Future of phone books in Louisiana under review

Future of phone books in Louisiana under review

LOUISIANA (KSLA) - Remember phone books? Well, they might be making a comeback.

Louisiana Public Service Commissioner Foster Campbell is calling for a review of the phone book phase out introduced in 2012, according to a news release.

Five years ago, utility regulators agreed to release the telephone industry from the requirement that residential phone books be distributed to all customers.

"The companies said they would deliver a phone book to any customer who asked for one," Campbell said in a news release.  "I want to know if that promise has been kept."

Campbell also wants to know how much money companies have saved by not printing and distributing phone books.

In 2012, Campbell was the only one to vote no when the five-member Louisiana Public Service Commission agreed to delete residential phone books from the "Universal Service" requirements that all Louisiana telephone providers must meet.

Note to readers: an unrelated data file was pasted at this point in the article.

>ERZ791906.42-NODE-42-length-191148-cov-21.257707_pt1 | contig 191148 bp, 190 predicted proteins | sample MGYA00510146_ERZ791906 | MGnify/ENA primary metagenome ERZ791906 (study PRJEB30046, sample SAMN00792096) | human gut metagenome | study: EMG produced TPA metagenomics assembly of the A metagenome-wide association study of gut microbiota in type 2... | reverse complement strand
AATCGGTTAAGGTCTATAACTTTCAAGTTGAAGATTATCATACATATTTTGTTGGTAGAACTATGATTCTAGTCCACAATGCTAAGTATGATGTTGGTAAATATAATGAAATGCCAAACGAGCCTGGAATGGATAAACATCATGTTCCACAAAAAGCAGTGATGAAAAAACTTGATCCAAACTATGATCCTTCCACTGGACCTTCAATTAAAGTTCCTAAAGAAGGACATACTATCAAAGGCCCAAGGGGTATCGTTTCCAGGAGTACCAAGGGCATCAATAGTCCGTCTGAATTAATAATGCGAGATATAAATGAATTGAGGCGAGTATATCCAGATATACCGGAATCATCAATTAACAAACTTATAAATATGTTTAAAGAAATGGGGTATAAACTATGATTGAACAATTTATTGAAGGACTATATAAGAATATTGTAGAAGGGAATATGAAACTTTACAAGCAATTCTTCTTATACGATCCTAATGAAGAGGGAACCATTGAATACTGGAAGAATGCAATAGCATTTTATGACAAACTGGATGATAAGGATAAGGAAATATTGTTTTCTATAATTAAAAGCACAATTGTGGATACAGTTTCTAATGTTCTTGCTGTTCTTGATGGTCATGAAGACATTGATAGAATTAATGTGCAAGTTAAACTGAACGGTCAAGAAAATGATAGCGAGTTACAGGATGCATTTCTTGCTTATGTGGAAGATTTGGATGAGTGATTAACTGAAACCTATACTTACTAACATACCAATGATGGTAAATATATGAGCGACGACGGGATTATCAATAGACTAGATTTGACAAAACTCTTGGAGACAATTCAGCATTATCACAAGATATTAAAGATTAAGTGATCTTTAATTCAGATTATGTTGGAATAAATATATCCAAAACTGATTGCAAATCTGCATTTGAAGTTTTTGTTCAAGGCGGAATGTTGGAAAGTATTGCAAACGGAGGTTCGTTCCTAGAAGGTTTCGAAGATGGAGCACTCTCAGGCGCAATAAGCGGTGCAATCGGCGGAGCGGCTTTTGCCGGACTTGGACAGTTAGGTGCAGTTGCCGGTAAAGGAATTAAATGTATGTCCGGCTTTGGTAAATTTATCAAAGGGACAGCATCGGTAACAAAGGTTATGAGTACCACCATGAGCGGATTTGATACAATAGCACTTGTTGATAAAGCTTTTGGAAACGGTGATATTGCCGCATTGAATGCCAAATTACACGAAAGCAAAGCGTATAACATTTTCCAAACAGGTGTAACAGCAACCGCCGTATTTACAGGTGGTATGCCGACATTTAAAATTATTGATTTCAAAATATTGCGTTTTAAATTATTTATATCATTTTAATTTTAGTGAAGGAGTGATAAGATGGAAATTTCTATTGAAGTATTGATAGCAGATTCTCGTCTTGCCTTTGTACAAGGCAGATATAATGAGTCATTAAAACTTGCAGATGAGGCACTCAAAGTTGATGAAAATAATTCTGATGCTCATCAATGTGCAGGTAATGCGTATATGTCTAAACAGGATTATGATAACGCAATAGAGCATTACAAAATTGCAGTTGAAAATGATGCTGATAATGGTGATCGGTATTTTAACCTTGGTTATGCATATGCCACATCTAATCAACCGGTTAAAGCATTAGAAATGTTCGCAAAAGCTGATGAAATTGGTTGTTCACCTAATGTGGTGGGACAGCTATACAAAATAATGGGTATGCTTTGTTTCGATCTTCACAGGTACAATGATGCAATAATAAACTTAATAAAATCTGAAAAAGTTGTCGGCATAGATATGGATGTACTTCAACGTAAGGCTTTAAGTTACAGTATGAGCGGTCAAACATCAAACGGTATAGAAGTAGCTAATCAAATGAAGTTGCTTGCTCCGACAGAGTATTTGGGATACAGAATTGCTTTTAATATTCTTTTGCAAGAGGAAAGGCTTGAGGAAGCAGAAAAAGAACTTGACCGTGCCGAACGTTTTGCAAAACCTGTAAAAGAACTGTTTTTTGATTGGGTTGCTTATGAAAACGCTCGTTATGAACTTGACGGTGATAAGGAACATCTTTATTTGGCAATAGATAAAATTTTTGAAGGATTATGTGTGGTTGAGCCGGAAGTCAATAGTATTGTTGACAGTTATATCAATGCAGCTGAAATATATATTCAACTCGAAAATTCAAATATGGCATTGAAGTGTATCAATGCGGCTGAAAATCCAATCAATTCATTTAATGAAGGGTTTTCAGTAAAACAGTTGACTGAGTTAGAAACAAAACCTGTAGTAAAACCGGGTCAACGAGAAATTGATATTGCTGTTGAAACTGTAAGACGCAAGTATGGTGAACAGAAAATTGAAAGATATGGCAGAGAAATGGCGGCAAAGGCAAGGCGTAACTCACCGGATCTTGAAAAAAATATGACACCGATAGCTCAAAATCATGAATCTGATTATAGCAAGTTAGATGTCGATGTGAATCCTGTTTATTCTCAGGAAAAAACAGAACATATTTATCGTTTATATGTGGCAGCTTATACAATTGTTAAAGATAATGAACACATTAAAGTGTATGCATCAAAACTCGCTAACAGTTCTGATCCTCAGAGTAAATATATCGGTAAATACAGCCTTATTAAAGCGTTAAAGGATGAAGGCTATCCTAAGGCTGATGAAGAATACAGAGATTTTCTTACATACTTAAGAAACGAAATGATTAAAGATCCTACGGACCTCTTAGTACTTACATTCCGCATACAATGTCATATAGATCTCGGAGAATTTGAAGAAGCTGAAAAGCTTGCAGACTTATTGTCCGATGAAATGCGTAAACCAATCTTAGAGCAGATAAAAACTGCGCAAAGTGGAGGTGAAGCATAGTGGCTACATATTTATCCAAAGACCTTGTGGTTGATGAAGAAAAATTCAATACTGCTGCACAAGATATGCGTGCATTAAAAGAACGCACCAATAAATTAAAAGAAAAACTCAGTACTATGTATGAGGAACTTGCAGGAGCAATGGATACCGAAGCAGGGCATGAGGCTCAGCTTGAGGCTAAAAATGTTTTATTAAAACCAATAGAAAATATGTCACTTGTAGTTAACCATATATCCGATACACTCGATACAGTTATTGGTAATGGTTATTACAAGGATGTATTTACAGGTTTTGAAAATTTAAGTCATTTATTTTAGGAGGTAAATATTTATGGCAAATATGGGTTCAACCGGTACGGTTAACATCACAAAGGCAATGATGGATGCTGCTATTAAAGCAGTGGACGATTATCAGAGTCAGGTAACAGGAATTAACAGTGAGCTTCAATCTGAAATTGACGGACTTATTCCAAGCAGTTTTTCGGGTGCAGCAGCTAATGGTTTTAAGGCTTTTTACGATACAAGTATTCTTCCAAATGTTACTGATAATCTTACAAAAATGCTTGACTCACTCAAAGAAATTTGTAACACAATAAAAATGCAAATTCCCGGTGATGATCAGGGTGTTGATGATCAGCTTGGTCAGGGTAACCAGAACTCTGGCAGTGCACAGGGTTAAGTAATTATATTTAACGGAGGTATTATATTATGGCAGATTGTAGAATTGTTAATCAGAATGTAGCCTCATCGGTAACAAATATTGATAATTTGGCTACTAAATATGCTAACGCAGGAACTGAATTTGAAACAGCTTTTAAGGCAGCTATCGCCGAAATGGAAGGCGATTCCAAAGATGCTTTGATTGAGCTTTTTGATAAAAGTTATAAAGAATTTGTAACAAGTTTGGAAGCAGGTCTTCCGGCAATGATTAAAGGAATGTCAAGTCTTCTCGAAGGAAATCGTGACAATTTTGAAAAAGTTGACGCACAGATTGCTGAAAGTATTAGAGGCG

Campbell said that doing away with the people's pages in the phone book was about saving money for customers.

AT&T and other telephone providers said that customer were using online sources for telephone numbers. A representative with AT&T said that the white-pages no longer provides the same utility that it once did.

"Not everybody owns a computer," Campbell said. "And even when they can afford one, rural and suburban residents often cannot get good Internet service because companies like AT&T have stopped investing in broadband expansion."

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